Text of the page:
Stuff that occurs to me

All of my 'how to' posts are tagged here. The most popular posts are about blocking and private accounts on Twitter, also the science communication jobs list. None of the science or medical information I might post to this blog should be taken as medical advice (I'm not medically trained).

Think of this blog as a sort of nursery for my half-baked ideas hence 'stuff that occurs to me'.

Contact: @JoBrodie Email: jo DOT brodie AT gmx DOT com

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Saturday, 9 February 2013

#Burzynski - is this normal clinical trial practice?

The year before last I wrote a blog post expressing surprise at how many trials the Burzynski Clinic had running and after recent events (rumours that the Burzynski clinic is under unprecedented scrutiny from the FDA, but note this caveat tweeted by @medtek) I wondered what had changed.

Back in November 2011 I found 61 trials, this year by searching for the name Burzynski it seems there are now 62 (however the last one, this trial, actually relates to a completely different Burzynski so no change in numbers at all, h/t @dianthusmed).

It also appears that there have been more trials but not all of them registered, according to a paragraph on a page from 1998 on Quackwatch's website, highlighted to me by @jonmendel
"Working outside peer review, Burzynski is conducting 71 concurrent, preliminary phase II trials that cover most cancer indications-an unheard of number for a single investigator, and for a drug which is yet to be proven effective for any indication."

What struck me was that the ones I looked at on the first page (of 'unknown' status) all follow the same format of "Antineoplaston therapy in treating X (patients) with Y (type of cancer)" and all on the first page (shown below) are followed by this line (indicating the type of treatment given) appears below all of them: Interventions:     Drug: antineoplaston A10;   Drug: antineoplaston AS2-1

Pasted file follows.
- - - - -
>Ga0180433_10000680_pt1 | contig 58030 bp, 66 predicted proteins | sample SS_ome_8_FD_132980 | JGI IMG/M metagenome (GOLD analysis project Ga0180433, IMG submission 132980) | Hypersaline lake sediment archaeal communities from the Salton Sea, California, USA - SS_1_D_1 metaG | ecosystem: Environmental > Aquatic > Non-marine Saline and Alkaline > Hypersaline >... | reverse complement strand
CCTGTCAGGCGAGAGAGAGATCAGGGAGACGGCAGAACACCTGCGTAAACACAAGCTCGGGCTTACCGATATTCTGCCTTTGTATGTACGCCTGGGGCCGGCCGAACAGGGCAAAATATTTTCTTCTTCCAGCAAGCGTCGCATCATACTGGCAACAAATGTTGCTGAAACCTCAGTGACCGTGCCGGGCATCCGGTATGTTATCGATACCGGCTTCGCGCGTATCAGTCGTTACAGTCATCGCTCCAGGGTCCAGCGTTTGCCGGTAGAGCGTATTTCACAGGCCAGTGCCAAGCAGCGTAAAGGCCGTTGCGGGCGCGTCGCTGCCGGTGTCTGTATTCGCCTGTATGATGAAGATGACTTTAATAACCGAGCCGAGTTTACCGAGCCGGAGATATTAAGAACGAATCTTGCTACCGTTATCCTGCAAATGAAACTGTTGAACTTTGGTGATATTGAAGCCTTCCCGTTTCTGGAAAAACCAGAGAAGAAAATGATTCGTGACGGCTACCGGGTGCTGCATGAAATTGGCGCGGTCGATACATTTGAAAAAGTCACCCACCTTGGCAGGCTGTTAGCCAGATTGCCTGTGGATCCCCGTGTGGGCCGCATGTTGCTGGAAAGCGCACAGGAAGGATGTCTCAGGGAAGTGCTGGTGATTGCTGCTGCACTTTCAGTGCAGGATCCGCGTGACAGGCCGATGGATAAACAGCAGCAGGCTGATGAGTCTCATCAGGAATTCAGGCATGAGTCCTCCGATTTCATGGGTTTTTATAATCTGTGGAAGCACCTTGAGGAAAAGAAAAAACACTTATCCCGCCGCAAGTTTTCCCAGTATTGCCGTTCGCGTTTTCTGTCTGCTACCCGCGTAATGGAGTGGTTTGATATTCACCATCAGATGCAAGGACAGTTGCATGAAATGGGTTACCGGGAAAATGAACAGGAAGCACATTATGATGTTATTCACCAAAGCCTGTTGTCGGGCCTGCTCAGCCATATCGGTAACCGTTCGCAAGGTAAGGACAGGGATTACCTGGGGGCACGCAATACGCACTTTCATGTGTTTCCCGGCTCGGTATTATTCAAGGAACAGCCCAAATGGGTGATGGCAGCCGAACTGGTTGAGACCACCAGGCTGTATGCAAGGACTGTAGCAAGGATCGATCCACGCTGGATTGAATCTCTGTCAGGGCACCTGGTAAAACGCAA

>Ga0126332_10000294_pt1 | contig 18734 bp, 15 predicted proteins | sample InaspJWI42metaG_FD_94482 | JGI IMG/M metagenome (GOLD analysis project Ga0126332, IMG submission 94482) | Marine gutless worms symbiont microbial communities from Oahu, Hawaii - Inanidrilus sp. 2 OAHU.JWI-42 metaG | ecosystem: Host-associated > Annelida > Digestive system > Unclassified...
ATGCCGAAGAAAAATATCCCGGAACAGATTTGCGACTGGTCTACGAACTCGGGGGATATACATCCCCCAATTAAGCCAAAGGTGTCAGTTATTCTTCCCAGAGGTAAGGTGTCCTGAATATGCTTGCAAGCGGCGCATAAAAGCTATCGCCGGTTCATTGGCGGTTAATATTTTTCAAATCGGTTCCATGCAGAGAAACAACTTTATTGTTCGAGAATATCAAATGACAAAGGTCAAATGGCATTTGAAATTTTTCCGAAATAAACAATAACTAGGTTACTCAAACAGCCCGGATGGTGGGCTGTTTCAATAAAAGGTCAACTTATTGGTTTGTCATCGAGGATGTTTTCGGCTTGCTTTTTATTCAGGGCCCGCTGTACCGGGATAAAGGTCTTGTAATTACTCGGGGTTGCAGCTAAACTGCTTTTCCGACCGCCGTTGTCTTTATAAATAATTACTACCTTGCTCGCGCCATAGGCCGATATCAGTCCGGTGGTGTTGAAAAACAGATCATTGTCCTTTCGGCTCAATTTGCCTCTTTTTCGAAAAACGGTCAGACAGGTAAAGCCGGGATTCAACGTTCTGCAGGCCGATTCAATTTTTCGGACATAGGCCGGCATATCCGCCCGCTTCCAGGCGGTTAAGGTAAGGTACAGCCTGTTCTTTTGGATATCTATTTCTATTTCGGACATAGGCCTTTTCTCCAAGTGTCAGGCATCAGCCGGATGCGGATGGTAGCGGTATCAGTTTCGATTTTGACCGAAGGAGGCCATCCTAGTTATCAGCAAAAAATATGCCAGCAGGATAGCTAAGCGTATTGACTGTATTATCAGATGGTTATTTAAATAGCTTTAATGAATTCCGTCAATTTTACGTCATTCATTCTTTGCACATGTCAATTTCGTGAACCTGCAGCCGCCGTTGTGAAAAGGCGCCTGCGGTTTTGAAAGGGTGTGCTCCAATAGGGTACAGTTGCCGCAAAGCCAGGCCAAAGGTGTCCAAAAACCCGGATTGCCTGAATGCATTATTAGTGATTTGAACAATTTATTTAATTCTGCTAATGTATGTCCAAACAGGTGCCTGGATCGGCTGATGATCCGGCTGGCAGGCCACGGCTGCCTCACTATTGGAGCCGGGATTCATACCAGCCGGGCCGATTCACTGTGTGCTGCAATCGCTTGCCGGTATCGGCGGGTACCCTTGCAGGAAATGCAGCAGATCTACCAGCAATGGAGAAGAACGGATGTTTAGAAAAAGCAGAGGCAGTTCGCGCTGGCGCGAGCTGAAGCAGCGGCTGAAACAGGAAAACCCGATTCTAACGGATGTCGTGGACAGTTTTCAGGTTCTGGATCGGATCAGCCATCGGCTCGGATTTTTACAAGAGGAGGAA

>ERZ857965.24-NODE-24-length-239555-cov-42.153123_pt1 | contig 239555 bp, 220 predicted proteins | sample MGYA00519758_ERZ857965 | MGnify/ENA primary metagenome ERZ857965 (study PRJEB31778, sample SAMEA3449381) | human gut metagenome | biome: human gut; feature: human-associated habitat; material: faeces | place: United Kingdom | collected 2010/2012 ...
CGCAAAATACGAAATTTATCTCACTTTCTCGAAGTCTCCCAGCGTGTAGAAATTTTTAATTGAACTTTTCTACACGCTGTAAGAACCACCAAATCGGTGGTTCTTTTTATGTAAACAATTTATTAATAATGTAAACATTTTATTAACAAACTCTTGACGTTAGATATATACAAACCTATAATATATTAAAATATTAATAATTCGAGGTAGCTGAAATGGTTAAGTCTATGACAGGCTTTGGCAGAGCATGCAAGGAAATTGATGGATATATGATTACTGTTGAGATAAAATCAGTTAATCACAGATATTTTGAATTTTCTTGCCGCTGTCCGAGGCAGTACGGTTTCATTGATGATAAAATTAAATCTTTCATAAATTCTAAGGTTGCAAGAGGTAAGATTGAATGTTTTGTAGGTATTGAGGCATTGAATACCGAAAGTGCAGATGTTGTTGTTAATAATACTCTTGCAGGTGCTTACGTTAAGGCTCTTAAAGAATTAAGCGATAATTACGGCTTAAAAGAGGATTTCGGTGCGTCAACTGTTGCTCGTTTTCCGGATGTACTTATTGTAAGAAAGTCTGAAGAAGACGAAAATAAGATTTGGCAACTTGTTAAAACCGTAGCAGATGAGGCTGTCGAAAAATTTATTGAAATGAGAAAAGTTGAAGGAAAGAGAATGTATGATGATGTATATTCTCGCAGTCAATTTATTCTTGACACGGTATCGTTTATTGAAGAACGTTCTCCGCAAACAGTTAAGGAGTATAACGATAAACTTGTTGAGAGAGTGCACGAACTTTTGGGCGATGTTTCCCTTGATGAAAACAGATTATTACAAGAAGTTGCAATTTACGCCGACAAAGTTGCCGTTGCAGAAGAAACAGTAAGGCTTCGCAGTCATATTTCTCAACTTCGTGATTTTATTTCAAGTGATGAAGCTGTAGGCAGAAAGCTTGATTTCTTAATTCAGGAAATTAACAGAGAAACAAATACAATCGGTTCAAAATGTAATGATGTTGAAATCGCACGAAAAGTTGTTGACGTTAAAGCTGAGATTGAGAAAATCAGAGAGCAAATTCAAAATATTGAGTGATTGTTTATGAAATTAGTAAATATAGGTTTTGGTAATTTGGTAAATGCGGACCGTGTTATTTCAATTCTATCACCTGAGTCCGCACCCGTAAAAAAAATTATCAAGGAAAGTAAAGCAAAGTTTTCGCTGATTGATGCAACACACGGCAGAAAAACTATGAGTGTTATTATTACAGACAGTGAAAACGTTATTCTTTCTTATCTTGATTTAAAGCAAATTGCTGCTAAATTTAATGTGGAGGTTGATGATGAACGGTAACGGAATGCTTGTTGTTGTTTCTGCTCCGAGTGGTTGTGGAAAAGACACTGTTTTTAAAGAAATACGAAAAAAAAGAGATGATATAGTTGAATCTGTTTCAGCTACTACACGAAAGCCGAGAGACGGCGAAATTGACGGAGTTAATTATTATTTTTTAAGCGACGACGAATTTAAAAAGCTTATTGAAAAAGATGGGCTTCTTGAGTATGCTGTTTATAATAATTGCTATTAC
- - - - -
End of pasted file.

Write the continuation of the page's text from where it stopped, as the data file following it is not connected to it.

From the first page of results (brown = status unknown for more than two years, red = withdrawn, purple = terminated, green = completed - though is it published and what happened?):
  • Antineoplaston Therapy in Treating Patients With Stage IV Adrenal Gland Cancer
  • Antineoplaston Therapy in Treating Patients With Residual or Recurrent Anaplastic Astrocytoma
  • Antineoplaston Therapy in Treating Patients With Brain Tumors
  • Antineoplaston Therapy in Treating Children With Brain Tumors
  • Antineoplaston Therapy in Treating Children With Low-Grade Astrocytoma
  • Antineoplaston Therapy in Treating Patients With Anaplastic Astrocytoma 
  • Antineoplaston Therapy in Treating Patients With Recurrent or Refractory Mixed Gliomas
  • Antineoplaston Therapy in Treating Patients With Primary Malignant Brain Tumors
  • Antineoplaston Therapy in Treating Children With Primary Malignant Brain Tumors
  • Antineoplaston Therapy in Treating Children With Visual Pathway Glioma
  • Antineoplaston Therapy in Treating Patients With Refractory or Recurrent Intermediate-Grade Stage II, Stage III, or Stage IV Non-Hodgkin's Lymphoma